When Beti asked her twelfth-grade students to consider Guatemala’s contemporary challenges, their suggestions quickly filled the board. In large letters, their words loomed like storm clouds: corruption, violence, extortion, threats, robberies, assaults, exploitation, discrimination.
Anthropology News recently decided to no longer accept pranks and manufactured (false) ethnographic accounts as submissions for the magazine. While the esteemed publication has offered no satisfactory explanation for taking this radical decision, there is no doubt it will precipitate wide-ranging effects throughout the anthropological community.
Beginning with a statement of non-attachment to fixed space—a clear indication of her preference to speak in terms of relationality rather than spatiality—Maya described the conditions for what she believed to be an optimal healing space for Black people. It must be safe and welcoming, and further, it is one of her duties as a healer to hold it. Maya is an affiliated practitioner of the new up-and-coming Black-owned wellness café in Brooklyn where I have been conducting fieldwork.
The difference between a poem and an ethnographic poem is fieldwork. My ethnographic poems are written based on my field data, and sometimes as part of my field methods: they are attentive to the qualia of social life and the complexities of human experience as encountered in fieldwork.
It happens every quarter. The conversation. Students ask us big questions about their futures as anthropology graduates. Sometimes it’s sparked by parents’ concerns. But often it arises as graduation looms, and students get worried about jobs. Their questions? What can I do with anthropology? How do I use anthropology to get the job I want? Did just I make the best—or worst—decision of my life?
On Sunday, Rami Malek won an Academy Award for portraying Freddy Mercury in the extremely popular Queen biopic Bohemian Rhapsody. In his speech, Malek made the case for the film’s progressive depiction of minorities: “We made a film about a gay man, an immigrant, who lived his life just unapologetically himself. The fact that I’m celebrating him and this story with you tonight is proof that we’re longing for stories like this.”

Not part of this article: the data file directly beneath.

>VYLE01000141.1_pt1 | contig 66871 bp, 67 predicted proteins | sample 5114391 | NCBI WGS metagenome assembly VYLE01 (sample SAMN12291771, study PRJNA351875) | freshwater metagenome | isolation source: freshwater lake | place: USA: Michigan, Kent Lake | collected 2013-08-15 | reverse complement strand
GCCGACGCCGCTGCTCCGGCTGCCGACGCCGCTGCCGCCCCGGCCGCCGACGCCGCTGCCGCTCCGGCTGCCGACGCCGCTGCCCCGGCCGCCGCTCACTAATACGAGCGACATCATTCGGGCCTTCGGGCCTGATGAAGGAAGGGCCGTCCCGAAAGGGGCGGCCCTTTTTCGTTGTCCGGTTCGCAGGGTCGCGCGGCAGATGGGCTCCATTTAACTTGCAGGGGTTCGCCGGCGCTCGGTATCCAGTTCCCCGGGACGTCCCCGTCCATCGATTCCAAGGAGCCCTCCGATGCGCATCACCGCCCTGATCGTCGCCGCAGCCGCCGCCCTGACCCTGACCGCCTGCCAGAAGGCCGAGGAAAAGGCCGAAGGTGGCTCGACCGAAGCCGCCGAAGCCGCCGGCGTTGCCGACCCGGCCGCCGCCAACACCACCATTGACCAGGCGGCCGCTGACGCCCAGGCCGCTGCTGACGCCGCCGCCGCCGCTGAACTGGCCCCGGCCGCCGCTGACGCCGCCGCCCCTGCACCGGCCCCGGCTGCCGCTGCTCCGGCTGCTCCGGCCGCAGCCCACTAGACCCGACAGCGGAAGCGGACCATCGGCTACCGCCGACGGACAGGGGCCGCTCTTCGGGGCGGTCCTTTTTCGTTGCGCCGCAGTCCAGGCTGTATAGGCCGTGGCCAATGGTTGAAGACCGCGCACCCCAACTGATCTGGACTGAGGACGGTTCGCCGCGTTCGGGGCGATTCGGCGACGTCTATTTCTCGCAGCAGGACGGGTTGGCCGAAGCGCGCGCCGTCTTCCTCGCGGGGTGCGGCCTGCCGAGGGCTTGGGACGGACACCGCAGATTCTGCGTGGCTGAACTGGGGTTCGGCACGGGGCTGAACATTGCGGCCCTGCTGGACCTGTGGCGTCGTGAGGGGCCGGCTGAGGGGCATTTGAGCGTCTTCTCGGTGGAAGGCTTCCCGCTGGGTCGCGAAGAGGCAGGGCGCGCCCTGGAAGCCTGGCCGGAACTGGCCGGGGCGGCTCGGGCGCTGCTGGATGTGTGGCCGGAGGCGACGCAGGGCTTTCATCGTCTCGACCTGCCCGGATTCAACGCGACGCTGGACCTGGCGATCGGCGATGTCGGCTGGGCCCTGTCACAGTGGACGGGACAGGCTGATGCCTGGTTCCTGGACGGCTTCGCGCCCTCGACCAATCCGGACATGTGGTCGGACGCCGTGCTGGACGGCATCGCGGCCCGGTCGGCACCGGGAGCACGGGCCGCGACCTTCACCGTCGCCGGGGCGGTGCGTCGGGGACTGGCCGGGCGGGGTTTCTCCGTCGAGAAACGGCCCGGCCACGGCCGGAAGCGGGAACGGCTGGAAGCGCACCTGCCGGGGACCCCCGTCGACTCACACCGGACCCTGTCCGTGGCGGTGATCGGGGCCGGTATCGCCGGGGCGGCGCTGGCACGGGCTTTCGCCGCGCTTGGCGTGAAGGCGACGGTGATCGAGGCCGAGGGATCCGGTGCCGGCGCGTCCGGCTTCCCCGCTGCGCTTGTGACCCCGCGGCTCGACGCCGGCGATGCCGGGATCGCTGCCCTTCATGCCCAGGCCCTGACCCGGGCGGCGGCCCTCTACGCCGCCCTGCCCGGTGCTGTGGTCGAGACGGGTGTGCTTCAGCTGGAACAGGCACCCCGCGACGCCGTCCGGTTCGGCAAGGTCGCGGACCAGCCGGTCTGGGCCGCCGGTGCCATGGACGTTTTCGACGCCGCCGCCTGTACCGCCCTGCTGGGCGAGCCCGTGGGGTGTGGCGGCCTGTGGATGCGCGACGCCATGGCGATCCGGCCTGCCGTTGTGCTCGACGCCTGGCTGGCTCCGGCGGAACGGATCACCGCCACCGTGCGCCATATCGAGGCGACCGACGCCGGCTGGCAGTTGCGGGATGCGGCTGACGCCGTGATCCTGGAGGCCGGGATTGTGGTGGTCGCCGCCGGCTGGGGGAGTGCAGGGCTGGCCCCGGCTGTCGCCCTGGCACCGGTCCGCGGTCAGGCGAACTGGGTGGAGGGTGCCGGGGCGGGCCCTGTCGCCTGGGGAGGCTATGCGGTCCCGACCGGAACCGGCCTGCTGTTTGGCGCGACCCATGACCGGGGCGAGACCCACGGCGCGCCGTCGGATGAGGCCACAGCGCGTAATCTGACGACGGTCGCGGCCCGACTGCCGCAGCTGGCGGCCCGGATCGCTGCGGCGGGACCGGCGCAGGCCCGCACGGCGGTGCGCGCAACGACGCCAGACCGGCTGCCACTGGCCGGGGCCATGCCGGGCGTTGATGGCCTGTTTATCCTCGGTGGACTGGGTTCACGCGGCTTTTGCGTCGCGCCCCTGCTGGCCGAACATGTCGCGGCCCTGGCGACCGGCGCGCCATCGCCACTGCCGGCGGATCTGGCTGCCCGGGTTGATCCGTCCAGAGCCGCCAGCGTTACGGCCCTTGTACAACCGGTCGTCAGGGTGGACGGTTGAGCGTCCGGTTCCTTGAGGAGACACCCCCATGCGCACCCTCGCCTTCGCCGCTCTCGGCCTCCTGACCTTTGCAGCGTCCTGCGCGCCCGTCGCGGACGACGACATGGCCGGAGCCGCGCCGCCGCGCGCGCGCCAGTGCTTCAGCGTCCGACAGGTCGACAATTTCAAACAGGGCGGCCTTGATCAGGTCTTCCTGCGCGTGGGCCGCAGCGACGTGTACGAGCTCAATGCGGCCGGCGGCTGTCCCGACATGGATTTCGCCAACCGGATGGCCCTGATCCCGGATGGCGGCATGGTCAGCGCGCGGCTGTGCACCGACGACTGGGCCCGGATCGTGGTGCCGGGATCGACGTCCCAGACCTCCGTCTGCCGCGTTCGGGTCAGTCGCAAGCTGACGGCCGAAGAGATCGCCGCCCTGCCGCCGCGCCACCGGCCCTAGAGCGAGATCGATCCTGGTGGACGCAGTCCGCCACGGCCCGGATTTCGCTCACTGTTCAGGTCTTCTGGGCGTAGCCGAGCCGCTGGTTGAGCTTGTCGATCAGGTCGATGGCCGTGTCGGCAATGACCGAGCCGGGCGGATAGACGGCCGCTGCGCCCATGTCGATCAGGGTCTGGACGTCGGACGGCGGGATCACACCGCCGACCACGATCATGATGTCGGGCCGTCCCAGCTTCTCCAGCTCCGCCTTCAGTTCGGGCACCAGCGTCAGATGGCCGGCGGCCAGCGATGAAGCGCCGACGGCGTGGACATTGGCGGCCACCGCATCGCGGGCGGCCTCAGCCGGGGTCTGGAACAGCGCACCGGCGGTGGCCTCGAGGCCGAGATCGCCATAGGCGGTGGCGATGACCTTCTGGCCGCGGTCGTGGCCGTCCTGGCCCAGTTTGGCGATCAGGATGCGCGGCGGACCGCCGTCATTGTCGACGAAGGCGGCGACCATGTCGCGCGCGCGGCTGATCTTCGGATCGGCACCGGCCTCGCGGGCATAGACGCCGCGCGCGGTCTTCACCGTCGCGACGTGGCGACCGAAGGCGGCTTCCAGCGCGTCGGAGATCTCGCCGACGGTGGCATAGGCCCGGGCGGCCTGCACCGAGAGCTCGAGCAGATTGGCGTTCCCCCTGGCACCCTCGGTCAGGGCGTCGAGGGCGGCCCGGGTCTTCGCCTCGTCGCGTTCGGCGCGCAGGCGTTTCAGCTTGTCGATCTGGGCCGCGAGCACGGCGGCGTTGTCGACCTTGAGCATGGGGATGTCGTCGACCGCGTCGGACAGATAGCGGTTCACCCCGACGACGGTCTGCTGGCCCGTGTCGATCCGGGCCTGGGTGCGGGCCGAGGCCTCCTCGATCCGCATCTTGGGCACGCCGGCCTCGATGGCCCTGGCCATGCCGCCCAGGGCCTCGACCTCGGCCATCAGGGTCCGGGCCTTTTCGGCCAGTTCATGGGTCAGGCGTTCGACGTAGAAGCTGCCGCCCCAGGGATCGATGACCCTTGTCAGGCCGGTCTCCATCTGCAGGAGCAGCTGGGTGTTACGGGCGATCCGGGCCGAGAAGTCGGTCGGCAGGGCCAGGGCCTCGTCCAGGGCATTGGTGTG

History repeats itself, “the first time as tragedy, the second as farce”—especially in Silicon Valley. In April 2018, Facebook CEO Mark Zuckerberg testified before Congress for 10 hours over 2 days, following revelations that a political consulting firm had received access to user data without consent.
My coworkers at the wine bar knew I had an interest in the Basques, so when our new inventory included a bottle of Txakolina, they were eager for me to try it. The language on the label immediately signaled this was a Basque wine with a “tx” front and center. As I put the glass to my nose, an effervescent salinity took me by surprise.
A glance at my watch revealed that my colleague was already five minutes over his thirty-minute allotment. Students from various cohorts and faculty had gathered in the small lounge shared by sociology and anthropology for our weekly brown bag session.
On August 14, 2018, a large segment of the Morandi Bridge on Italy’s A20 highway connecting Genoa’s western outskirts to Milan, Turin, and France collapsed in a cloud of dust and heavy debris. Forty-three people died, many more were injured, and about 600 residents had to leave their homes.